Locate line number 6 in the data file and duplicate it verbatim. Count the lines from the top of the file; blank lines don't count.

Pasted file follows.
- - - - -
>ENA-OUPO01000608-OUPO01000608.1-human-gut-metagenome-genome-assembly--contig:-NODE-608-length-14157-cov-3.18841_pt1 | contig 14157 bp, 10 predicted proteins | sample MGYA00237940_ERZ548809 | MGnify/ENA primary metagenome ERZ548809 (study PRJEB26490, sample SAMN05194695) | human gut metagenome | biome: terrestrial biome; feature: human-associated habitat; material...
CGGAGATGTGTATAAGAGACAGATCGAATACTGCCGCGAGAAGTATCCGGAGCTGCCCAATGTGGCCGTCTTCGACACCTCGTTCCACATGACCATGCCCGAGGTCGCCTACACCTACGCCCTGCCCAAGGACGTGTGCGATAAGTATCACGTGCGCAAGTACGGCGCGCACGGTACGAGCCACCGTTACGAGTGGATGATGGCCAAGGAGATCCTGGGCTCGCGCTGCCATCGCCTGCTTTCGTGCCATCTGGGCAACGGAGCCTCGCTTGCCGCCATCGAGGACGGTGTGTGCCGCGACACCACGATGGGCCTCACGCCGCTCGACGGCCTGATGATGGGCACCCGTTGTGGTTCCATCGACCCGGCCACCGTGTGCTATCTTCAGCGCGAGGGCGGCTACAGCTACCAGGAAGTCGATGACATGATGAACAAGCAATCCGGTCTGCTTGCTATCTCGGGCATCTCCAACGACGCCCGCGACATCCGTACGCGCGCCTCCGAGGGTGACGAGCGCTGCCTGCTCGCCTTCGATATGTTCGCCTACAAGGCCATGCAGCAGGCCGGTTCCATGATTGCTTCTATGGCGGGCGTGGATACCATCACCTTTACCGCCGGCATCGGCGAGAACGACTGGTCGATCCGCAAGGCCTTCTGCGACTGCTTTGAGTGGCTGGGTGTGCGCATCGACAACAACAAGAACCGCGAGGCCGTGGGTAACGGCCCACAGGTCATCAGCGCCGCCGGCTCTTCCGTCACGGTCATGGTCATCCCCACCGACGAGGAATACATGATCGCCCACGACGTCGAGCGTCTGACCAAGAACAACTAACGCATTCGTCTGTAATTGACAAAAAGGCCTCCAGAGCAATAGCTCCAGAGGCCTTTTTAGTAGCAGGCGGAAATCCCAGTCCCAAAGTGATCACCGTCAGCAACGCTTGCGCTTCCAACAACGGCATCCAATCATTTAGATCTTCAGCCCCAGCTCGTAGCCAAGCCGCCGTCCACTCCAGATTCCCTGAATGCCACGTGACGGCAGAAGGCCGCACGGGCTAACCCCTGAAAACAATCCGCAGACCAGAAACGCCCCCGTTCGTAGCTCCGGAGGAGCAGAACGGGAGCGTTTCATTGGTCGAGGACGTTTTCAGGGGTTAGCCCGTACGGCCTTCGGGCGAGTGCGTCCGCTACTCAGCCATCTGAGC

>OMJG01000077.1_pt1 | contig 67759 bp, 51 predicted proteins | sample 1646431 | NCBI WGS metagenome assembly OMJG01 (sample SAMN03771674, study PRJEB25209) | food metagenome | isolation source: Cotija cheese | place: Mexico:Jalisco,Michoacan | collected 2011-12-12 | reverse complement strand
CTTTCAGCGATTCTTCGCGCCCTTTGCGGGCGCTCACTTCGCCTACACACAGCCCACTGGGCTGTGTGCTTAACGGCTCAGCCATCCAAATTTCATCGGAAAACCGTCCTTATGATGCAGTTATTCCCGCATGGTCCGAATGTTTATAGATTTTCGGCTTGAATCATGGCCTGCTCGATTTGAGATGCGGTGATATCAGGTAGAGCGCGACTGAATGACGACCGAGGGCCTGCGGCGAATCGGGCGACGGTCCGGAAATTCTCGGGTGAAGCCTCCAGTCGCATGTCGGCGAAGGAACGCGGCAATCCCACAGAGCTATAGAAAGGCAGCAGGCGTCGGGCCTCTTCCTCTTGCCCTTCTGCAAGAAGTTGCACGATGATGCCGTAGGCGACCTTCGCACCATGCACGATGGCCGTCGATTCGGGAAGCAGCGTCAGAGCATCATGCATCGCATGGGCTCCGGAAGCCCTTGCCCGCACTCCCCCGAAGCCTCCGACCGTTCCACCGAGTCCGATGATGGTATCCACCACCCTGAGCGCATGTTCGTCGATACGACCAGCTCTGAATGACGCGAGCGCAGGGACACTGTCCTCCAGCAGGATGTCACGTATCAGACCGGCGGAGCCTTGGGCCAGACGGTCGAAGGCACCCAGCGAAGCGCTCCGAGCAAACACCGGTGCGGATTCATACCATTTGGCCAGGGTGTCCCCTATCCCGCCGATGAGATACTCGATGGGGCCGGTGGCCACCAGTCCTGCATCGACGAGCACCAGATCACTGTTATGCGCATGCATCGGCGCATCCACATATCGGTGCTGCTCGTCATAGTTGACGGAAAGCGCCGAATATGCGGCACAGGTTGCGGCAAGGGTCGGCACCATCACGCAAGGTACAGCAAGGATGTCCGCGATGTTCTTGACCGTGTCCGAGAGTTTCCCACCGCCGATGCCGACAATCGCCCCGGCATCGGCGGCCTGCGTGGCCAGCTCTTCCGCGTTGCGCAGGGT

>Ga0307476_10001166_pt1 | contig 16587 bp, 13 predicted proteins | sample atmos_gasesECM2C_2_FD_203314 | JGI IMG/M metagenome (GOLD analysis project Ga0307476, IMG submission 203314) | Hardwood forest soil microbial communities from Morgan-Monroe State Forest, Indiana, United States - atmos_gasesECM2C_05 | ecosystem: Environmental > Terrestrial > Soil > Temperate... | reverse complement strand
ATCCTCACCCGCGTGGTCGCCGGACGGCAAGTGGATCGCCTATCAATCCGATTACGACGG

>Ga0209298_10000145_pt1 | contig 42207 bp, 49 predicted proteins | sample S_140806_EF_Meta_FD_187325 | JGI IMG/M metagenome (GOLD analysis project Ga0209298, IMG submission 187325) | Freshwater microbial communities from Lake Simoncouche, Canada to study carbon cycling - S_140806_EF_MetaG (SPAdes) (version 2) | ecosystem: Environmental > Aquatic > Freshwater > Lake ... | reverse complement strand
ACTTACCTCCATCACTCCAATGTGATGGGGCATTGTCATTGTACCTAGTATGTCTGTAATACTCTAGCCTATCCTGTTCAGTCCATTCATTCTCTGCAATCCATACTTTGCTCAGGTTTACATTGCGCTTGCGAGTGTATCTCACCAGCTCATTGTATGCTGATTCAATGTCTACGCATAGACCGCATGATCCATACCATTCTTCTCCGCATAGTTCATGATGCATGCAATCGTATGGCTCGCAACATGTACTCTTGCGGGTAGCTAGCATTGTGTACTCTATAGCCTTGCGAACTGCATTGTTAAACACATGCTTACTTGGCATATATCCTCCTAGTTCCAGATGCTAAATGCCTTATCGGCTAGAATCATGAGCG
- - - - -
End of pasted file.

ATCCTCACCCGCGTGGTCGCCGGACGGCAAGTGGATCGCCTATCAATCCGATTACGACGG